The Volokh Conspiracy
Mostly law professors | Sometimes contrarian | Often libertarian | Always independent
I wrote a few days ago about an irony of the American Anthropological Association seeking to boycott Israeli academic institutions while taking donations from Intel and Yahoo!, companies with high-profile operations in Israel and extensive academic ties there. Some of those donors have responded - and further financial ironies have emerged
A Yahoo spokesman contacted me today to clarify that the company made a single, one-time donation to the AAA, at time when they did not know about any boycott plans. "Yahoo has at present no intention of further sponsoring" any AAA projects, he said.
The spokesman clarified that while the AAA's annual reports also credit Yahoo as a donor in 2013 and 2014, there was only one donation, in 2014 (though it was pledged in 2013). Furthermore, the AAA annual report lists the donation as coming from "Yahoo Research," the former name for Yahoo Labs. The Yahoo spokesman clarified that Yahoo Labs did not make the donation, but rather a different unit, Yahoo User Experience Research.
Indeed, most of the AAA's smaller donors also most likely have no idea about the group's boycott turn. Yet most of the group's revenue comes from memberships and annual conference fees. What could significantly hurt the AAA's bottom line is if universities, which strongly oppose boycotts, restrict their support for a group that discriminates against institutions on the basis of their national origin.
In particular, it seems problematic for AAA institutional members that are public universities to channel them to an institution at whose annual meetings participation will be restricted on nationality grounds. Yes, it is true, the boycott formally applies to Israeli institutions, but since such institutions typically employ Israelis, this rule creates a national origin bar against people, since it is people who represent the institution at conferences.
The AAA does have some foreign institutional members (though currently no Israeli ones). Among them is the state-run Zayed University, in the United Arab Emirates, where "political dissent is not tolerated and there are severe restrictions on freedom of expression." As for academic freedom:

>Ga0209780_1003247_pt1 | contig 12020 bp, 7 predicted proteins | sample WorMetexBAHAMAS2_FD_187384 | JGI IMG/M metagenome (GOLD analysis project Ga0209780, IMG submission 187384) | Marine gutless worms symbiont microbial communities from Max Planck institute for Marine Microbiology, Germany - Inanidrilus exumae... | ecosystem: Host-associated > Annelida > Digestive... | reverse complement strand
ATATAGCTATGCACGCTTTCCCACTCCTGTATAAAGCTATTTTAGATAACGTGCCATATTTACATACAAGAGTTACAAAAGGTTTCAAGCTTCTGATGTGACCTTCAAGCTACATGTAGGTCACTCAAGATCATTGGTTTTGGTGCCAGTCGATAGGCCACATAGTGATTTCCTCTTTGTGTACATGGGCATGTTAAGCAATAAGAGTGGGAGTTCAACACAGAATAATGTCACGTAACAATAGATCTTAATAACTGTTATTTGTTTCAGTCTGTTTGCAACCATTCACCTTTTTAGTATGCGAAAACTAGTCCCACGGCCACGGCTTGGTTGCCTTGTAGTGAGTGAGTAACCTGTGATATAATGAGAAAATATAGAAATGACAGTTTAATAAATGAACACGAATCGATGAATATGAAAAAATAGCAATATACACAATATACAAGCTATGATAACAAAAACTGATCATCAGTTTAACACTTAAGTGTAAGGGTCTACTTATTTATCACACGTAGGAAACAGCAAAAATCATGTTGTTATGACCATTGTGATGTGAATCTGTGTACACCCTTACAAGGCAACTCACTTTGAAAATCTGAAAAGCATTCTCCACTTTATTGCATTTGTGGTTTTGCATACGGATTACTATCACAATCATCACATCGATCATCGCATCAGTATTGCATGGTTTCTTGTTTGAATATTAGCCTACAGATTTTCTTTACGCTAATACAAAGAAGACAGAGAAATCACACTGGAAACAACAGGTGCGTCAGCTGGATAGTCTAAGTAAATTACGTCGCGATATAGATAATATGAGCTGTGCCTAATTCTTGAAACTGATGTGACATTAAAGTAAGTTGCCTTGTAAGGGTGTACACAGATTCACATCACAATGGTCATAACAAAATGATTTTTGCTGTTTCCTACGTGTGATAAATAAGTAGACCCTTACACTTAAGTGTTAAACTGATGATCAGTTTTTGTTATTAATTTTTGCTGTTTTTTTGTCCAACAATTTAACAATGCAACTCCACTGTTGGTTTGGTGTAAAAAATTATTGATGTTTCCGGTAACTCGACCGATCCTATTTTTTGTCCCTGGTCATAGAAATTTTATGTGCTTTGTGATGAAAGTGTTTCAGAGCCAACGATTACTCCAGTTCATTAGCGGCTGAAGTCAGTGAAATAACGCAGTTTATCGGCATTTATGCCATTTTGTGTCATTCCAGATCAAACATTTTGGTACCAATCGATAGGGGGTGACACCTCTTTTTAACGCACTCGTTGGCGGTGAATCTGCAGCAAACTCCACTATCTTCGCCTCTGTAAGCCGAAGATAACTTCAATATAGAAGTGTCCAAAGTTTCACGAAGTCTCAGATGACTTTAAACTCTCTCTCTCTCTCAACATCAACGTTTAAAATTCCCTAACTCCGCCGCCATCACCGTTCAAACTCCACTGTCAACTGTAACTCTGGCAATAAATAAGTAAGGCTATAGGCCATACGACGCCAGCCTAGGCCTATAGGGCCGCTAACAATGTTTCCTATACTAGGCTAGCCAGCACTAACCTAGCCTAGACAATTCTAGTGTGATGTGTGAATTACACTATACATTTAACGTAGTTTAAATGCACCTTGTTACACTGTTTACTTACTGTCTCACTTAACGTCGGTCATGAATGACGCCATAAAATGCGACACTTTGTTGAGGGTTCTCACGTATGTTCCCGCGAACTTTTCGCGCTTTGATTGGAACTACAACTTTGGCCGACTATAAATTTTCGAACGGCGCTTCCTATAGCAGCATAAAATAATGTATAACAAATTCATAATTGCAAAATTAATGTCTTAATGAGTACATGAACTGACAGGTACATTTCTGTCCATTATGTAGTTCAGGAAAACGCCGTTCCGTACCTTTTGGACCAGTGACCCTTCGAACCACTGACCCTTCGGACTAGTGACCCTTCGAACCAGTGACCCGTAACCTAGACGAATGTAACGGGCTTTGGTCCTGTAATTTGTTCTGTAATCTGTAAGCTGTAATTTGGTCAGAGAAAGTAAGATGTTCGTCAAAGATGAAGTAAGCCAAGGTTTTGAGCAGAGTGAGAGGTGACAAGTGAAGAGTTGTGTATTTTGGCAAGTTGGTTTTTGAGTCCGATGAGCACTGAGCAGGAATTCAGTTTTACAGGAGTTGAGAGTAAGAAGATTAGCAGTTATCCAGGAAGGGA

The government restrict[s] academic freedom, including speech both inside and outside the classroom by educators, and censored academic materials for schools. The government required official permission for conferences that discussed political issues.
One of the famous quips from the American Studies Association's boycott was the explanation by its president of why Israel was singled out for boycott: "you have to start somewhere." For the AAA starting by excluding institutions from a country with no member institution would not seem like a reasonable or non-capricious place to start.
At this point unclear how the AAA's finances will be damaged if its members ultimately vote to adopt the Israel-only boycott. There is a market for the kind of thing. However, its future supporters will tend to be less the Yahoos of the world, and more the UAEs.
Intel has also sent a statement about its relationship with the AAA:
Intel made two small donations to the American Anthropological Association (AAA) during the past six years, but is not and has never been a member of AAA or a significant donor, and has no ongoing relationship with the AAA.
The description of Intel's donation as "significant," which I had quoted, was the AAA's. According to the AAA, Intel was a sponsor of the Annual Meeting in 2013. They were also listed by the AAA in their highest donor category ("Benefactors"). By the tone of Intel's statement, I do not think that will be the case in coming years.